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In the tradition of departing presidents, Barack Obama left a letter for incoming President Donald TrumpDonald TrumpGrant Woods, longtime friend of McCain and former Arizona AG, dies at 67 Super PACs release ad campaign hitting Vance over past comments on Trump Glasgow summit raises stakes for Biden deal MORE.
The thrust of the message, which Trump relayed to congressional leaders during their White House meeting Monday evening, was a plea to salvage ObamaCare — or swap it for something at least as generous.
"I haven't seen the letter," Rep. Steny Hoyer (D-Md.), who attended the meeting, told reporters Tuesday. "But President ObamaBarack Hussein ObamaGlasgow summit raises stakes for Biden deal Obama gives fiery speech for McAuliffe: 'Don't sit this one out' Obama looks to give new momentum to McAuliffe MORE correctly … stated that, 'Look, we believe the Affordable Care Act is a very important piece of legislation which has given Americans better health, better access, more reliability. And if you have a bill … that improves upon all this, well, you know, maybe I could support it."
"I don't know what the verbiage of President Obama's was," he added. "But his point was: 'If you've got something that's really better and we see it and we think it's better, then we could support that.'"
Trump previously called Obama's letter "beautiful."
Monday's assembly, the first bipartisan meeting hosted by Trump since Friday's swearing in, was by all accounts an informal gathering, heavy on meatballs and light on specific policy details. But Hoyer and Rep. Nancy Pelosi (Calif.), the House Democratic leader, both said they pressed Trump on Republicans' early plan to repeal Obama's signature healthcare law and replace it with something they consider more market-driven.
Democrats are concerned that undoing ObamaCare would extinguish certain benefits while threatening to terminate coverage for millions of patients newly insured under the law. The Congressional Budget Office has estimated that repeal would cause 18 million people to lose coverage in the first year alone.
Trump, for his part, has dismissed such dismal predictions by vowing that the Republicans' replacement plan will provide "insurance for everybody." But no detailed plan has yet emerged, and Republican leaders on Capitol Hill have avoided similar coverage promises.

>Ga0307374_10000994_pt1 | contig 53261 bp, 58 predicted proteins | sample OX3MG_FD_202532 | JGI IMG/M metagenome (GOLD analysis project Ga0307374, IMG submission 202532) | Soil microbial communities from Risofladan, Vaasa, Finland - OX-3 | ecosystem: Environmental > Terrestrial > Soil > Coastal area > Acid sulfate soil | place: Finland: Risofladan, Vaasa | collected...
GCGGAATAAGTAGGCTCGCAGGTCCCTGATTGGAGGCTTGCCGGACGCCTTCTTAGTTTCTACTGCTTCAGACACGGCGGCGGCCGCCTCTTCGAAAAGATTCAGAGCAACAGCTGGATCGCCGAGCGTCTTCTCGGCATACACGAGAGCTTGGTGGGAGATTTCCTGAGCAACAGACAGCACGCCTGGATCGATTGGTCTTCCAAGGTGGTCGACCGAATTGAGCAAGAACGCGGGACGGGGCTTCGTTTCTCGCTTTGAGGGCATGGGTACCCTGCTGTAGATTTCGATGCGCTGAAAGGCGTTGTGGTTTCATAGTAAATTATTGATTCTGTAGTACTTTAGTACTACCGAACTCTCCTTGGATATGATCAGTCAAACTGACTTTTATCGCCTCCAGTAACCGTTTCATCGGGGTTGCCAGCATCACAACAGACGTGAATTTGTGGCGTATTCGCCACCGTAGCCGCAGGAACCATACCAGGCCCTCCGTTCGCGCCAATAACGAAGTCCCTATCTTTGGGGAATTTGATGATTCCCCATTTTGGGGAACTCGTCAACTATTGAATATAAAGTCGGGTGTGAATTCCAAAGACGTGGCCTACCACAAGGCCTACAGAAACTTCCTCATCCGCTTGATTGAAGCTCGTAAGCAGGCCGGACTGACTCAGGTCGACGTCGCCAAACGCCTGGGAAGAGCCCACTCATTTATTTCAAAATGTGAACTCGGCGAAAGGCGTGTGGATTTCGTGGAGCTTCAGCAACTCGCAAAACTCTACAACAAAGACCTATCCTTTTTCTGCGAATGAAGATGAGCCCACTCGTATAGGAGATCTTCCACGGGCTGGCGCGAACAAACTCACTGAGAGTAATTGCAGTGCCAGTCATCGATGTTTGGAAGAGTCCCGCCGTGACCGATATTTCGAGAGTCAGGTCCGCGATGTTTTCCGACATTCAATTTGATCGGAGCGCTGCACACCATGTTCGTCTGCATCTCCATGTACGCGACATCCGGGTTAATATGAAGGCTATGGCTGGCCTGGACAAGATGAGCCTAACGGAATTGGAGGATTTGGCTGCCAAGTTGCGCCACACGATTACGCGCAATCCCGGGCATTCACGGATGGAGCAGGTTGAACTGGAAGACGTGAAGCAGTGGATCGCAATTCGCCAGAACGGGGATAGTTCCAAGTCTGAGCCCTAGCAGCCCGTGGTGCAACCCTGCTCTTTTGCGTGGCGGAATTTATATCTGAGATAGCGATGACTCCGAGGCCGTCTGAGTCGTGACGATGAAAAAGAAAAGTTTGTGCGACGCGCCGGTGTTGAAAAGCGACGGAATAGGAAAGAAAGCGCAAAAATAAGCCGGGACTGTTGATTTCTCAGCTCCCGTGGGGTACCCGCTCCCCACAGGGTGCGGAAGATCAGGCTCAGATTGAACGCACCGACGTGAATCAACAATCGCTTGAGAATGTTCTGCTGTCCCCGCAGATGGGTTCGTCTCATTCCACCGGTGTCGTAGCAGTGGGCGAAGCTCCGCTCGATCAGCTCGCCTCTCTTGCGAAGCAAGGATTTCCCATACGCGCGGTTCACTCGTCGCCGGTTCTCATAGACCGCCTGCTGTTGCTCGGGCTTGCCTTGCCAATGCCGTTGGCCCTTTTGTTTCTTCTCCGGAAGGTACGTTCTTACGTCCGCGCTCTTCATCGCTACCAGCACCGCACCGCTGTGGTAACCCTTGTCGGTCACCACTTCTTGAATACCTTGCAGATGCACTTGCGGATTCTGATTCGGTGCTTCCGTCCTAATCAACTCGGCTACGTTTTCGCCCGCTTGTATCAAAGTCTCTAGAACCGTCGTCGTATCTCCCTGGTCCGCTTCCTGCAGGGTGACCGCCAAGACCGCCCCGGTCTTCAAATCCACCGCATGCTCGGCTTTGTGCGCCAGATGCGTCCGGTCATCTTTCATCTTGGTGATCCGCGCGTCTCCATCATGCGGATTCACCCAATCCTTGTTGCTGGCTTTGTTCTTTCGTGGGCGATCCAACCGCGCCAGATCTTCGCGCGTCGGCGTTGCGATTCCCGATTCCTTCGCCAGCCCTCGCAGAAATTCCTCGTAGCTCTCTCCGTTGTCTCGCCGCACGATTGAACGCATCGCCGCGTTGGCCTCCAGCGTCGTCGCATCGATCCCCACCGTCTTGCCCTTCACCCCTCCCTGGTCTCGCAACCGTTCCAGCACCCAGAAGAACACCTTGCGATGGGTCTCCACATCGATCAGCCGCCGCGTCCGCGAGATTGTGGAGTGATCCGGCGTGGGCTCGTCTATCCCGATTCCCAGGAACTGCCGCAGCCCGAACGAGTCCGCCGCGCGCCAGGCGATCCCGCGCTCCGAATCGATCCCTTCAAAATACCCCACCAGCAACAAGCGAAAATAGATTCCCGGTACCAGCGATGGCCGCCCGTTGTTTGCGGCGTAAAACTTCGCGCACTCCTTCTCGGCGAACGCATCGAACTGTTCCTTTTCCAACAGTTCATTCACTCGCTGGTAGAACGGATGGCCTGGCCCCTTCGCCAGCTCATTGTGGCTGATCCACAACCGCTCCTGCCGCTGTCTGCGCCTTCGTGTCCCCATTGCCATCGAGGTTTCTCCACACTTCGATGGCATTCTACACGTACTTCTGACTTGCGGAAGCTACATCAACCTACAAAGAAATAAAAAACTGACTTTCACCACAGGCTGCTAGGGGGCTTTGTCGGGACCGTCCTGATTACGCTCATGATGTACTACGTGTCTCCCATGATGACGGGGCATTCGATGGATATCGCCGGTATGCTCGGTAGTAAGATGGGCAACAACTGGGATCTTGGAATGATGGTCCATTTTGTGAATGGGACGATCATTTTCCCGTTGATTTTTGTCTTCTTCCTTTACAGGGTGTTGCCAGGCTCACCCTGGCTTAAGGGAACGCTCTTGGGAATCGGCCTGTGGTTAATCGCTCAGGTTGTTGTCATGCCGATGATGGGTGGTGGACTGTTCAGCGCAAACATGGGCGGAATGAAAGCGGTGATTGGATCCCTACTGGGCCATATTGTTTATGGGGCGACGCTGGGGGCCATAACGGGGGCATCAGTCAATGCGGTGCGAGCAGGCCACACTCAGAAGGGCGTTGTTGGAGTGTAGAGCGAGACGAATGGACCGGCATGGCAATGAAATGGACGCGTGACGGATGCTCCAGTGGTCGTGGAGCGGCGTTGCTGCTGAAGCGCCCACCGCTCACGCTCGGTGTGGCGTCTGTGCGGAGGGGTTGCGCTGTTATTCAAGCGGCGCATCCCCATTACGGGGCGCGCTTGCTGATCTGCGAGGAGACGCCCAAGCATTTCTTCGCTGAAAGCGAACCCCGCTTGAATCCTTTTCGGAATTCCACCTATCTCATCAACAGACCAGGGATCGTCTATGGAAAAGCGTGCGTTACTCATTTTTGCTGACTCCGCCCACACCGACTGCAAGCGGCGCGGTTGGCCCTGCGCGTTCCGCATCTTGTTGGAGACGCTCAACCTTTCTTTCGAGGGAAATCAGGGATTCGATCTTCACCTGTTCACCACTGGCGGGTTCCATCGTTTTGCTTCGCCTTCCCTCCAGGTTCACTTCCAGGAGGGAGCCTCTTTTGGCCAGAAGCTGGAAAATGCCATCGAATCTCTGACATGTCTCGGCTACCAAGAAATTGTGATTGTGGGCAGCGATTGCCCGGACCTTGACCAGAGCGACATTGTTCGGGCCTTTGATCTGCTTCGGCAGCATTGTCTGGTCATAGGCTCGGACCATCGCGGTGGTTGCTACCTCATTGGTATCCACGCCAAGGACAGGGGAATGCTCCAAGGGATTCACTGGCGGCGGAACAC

Trump and the Republicans are huddling in Philadelphia beginning Wednesday for a three-day retreat where they're hoping to hammer out at least a preliminary strategy for making good on one of their chief campaign promises.
Hoyer said Trump's response to the Democrats' healthcare concerns was curious.
"He said, 'Well, the Affordable Care Act is going to self-destruct.' And he turned to [Speaker] Paul RyanPaul Davis RyanJuan Williams: Pelosi shows her power Cheney takes shot at Trump: 'I like Republican presidents who win re-election' Cheney allies flock to her defense against Trump challenge MORE, and he said: 'Paul, what I told you is we could [repeal it] or we could leave it in place for two years and it would self-destruct and we'd all look good. But that wouldn't be a good thing to do and … we need to replace it now.'" Hoyer said, relating Trump's words.
That message, which echoes recent Trump tweets, reflects the concern of a growing number of Republicans that the GOP will bear the political fallout of any problems plaguing the healthcare sector if their repeal effort is successful.
"You touch it, you own it," Rep. Joe Crowley (D-N.Y.) warned Tuesday.
Hoyer offered a theory for why Trump might have revealed some details of Obama's farewell letter during Monday's gathering.
"My own thoughts on why he put it forward is just to say, 'Look, even President Obama says you can do this,'" Hoyer said.
"But what President Obama said was what we say: The Affordable Care Act is very good, and if you can make it better, we'll work with you to make it better," he added. "But we will not participate and be complicit in destructively undermining protections that they now have."